So what we’ve done in Java, out of the box, is we optimize the pick-path for the users, so they’re never going to be zig-zagging in the warehouse. Instead, let’s say—as long as the bin locations are set up in the system—when they print out a batch of orders—let’s say they’re working on 50 to 100 orders at a time—we’re going to clearly tell these guys, “Hey, you’re going to start in aisle A and you’re going to work your way through the warehouse until you hit aisle C.” So we want to keep them as efficient and as lean at (the use of) time there as possible.

There’s also other, automations that are built in place, and we have custom business rules that can be assigned based off a customer’s needs. So if it’s just a simple if or and statement, then we can plug these guys right in and say, “Hey, if this is the scenario that we receive, then this is the action that we want to take along with this.” That as well as having a pretty darn decent, in my opinion, dashboard which shows our users any notifications and alerts from purchasing inventory or low inventory counts down to, let’s say, fulfilling orders in a timely manner. So we realized that we were processing a hundred orders a day and it’s typically to say two to three hours and now we’re realizing the same hundred orders are taking four to five hours. So these are quick little alerts that we can show and try to optimize our customer’s process.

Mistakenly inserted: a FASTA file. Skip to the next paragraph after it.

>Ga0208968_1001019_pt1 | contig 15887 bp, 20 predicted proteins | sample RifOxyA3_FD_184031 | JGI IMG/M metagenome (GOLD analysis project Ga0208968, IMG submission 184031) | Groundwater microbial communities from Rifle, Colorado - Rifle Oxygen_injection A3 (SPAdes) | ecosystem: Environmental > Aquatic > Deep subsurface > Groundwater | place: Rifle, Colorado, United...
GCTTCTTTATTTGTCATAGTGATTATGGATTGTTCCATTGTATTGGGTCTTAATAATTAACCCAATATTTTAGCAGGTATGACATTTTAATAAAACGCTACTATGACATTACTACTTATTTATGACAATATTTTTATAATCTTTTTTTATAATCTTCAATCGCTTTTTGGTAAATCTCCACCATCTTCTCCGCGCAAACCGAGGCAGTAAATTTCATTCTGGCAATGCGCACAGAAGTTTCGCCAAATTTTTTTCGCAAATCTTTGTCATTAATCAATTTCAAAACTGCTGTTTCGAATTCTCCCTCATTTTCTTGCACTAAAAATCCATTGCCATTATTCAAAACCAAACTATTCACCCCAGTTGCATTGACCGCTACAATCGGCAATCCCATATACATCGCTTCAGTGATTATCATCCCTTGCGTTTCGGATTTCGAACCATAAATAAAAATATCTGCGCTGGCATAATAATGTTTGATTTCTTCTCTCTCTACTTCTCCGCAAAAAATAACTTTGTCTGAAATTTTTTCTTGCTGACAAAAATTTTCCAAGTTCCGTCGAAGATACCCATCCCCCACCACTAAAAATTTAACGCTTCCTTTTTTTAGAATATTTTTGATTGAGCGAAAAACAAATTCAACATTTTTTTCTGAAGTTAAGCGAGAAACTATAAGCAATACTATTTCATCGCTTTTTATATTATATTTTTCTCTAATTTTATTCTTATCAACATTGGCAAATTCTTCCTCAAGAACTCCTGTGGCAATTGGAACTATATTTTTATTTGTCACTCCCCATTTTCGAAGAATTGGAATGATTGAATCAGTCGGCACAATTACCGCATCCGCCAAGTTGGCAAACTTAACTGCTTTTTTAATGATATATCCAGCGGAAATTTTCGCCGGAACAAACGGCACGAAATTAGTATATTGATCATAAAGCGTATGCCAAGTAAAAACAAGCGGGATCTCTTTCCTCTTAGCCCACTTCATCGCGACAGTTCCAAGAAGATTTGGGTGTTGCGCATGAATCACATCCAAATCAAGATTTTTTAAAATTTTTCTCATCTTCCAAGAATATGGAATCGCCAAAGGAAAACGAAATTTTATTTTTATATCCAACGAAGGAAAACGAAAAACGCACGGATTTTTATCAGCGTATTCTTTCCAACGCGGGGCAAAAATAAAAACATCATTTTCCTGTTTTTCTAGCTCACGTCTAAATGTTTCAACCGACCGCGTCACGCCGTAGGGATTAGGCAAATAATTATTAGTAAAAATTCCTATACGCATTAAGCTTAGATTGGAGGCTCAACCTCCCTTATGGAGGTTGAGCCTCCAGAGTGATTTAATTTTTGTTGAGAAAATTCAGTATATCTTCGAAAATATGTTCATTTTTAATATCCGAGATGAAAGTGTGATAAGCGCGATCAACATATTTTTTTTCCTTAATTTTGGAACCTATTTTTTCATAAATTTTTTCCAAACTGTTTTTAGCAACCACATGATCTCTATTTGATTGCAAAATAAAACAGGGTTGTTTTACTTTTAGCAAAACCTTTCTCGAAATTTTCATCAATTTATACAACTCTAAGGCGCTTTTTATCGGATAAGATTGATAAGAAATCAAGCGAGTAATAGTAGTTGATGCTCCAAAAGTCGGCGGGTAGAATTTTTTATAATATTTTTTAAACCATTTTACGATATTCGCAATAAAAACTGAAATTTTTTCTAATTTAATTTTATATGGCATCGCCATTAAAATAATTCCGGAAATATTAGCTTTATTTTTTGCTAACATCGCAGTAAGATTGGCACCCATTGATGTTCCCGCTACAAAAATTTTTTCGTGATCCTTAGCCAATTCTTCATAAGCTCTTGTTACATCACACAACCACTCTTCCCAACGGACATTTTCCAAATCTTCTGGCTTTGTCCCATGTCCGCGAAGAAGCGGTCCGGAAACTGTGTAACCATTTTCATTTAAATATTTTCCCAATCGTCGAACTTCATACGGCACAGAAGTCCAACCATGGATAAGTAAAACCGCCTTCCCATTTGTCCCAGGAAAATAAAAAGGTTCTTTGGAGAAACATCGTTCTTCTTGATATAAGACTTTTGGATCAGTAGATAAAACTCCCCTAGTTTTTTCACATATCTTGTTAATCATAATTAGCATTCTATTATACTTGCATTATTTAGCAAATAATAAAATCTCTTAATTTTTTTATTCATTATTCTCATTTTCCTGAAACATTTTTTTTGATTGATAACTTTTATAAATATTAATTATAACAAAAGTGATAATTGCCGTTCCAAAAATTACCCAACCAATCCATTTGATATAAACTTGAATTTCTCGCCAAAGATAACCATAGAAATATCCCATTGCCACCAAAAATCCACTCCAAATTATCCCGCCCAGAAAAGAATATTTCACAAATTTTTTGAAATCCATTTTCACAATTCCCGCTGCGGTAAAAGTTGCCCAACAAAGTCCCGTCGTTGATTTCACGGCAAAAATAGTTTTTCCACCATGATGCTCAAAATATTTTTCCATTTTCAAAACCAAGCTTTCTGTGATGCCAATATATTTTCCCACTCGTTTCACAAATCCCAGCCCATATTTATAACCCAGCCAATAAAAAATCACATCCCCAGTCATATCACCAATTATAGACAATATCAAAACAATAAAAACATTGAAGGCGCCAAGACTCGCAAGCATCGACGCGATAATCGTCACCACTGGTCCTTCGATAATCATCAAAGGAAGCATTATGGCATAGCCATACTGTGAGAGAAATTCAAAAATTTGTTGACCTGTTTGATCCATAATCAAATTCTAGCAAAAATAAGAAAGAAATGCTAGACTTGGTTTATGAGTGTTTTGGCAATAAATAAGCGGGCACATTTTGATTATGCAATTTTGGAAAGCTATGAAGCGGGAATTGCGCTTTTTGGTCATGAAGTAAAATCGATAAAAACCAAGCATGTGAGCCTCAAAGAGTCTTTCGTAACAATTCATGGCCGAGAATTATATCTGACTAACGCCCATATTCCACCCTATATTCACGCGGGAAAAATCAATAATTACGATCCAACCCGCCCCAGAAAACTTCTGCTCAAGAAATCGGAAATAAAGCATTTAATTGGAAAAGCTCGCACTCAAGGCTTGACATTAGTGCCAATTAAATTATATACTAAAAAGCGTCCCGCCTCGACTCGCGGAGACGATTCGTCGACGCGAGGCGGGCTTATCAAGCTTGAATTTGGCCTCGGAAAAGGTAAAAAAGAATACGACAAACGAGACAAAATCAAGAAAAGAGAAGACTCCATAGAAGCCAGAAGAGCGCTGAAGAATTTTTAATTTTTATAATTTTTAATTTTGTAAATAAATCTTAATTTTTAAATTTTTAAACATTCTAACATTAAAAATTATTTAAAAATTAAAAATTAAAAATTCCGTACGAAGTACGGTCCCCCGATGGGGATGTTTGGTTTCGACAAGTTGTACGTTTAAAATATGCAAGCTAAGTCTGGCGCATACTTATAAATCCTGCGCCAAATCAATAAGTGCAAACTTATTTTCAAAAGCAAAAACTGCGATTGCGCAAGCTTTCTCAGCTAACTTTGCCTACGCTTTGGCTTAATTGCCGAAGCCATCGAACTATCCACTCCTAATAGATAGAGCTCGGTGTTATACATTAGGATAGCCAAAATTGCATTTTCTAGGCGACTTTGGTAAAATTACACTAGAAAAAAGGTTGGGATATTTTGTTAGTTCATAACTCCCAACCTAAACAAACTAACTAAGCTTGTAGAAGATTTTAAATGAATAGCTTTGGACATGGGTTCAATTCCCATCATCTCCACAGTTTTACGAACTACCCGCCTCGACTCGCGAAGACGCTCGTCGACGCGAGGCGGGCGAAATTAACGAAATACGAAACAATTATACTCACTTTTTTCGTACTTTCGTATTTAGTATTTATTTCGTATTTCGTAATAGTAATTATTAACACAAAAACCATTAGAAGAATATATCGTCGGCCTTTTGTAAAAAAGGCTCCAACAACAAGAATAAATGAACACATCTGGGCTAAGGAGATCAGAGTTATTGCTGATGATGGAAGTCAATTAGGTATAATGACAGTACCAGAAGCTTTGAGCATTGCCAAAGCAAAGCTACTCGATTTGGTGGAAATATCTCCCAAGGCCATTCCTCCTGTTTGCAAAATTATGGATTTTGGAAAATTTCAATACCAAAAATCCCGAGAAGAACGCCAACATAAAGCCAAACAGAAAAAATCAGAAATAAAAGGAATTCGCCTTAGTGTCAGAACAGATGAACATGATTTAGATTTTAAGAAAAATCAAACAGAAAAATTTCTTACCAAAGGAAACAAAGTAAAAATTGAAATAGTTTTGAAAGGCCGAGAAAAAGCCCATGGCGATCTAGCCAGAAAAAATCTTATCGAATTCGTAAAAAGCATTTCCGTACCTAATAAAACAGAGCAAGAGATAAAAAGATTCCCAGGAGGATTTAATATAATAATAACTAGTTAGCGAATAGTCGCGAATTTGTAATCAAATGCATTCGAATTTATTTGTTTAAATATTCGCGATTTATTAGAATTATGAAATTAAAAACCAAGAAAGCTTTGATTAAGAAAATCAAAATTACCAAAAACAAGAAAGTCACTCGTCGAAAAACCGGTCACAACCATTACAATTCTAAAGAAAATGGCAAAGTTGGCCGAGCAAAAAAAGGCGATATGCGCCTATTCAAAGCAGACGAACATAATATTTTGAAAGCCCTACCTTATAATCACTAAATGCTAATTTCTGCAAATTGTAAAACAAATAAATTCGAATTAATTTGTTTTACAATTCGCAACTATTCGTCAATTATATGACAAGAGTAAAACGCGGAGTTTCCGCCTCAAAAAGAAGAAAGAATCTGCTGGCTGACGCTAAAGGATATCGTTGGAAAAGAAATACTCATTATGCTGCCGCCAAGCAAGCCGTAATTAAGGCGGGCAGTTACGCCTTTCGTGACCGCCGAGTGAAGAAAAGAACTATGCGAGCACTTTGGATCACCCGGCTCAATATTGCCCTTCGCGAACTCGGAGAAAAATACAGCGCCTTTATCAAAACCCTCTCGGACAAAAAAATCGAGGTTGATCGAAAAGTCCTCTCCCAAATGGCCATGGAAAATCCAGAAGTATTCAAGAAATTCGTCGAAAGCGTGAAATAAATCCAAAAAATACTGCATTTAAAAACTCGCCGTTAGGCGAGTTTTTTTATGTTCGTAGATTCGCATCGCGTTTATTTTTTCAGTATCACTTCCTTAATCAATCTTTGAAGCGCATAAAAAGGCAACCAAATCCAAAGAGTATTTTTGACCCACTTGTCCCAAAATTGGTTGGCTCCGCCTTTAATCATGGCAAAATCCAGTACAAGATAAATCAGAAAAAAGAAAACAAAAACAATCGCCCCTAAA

Dave: So do you have a sense of what proportion of your customers do their own warehousing and fulfillment versus those who use third-party logistics companies?

Ryan: Yeah, I would say probably it’s a good, maybe, 65 to 70 percent of our customers have their own warehouse and are fulfilling out of their own facility. Although I will say that the trend of 3PLs, as well as drop shipping, is a pretty big trend that we’re noticing. We have quite a few different channels in which we get our customers, and we’re starting to notice from online, specifically, we’re running into quite a bit of customers that are drop shipping and using third-party logistics companies.

Dave: When you look out over the next year, for instance, what’s happening in your world that gets you the most excited?

Ryan: I think what makes me the most excited here is the direction which we’re taking the platform which is to focus more on these B2B-type customers. So we’re going to be really focusing on EDI-type integrations, so we can handle these customers who are drop shipping for big box stores like a Nordstrom or Macy’s, etcetera.

Dave: If you were sitting in front of an e-commerce seller today, what would you tell them?

Ryan: If you are a B2B guy. I would start considering how to make life easier for your customer. Maybe it’s something simple like sending inventory reports to them a few times a week to give better transparency. Maybe it’s something a little bit more complex like getting a web portal built. Either way, the idea is to make the buying experience as simple as possible for your customer. If you’re a B2C guy, I would consider branching out to as many relevant marketplaces as possible. I’m not saying throw spaghetti at the wall and see what sticks. Instead, I’m just saying if you sell home goods, you probably want to focus on marketplaces like Amazon and Walmart and Etsy, but if you’re an automotive seller, you want to consider, probably, eBay Motors, Amazon, and your own site. Getting to 100 channels isn’t necessarily the name of the game. Getting relevant views is what’s important and is going to lead to a decent success there.


That’s Trillion with a “T”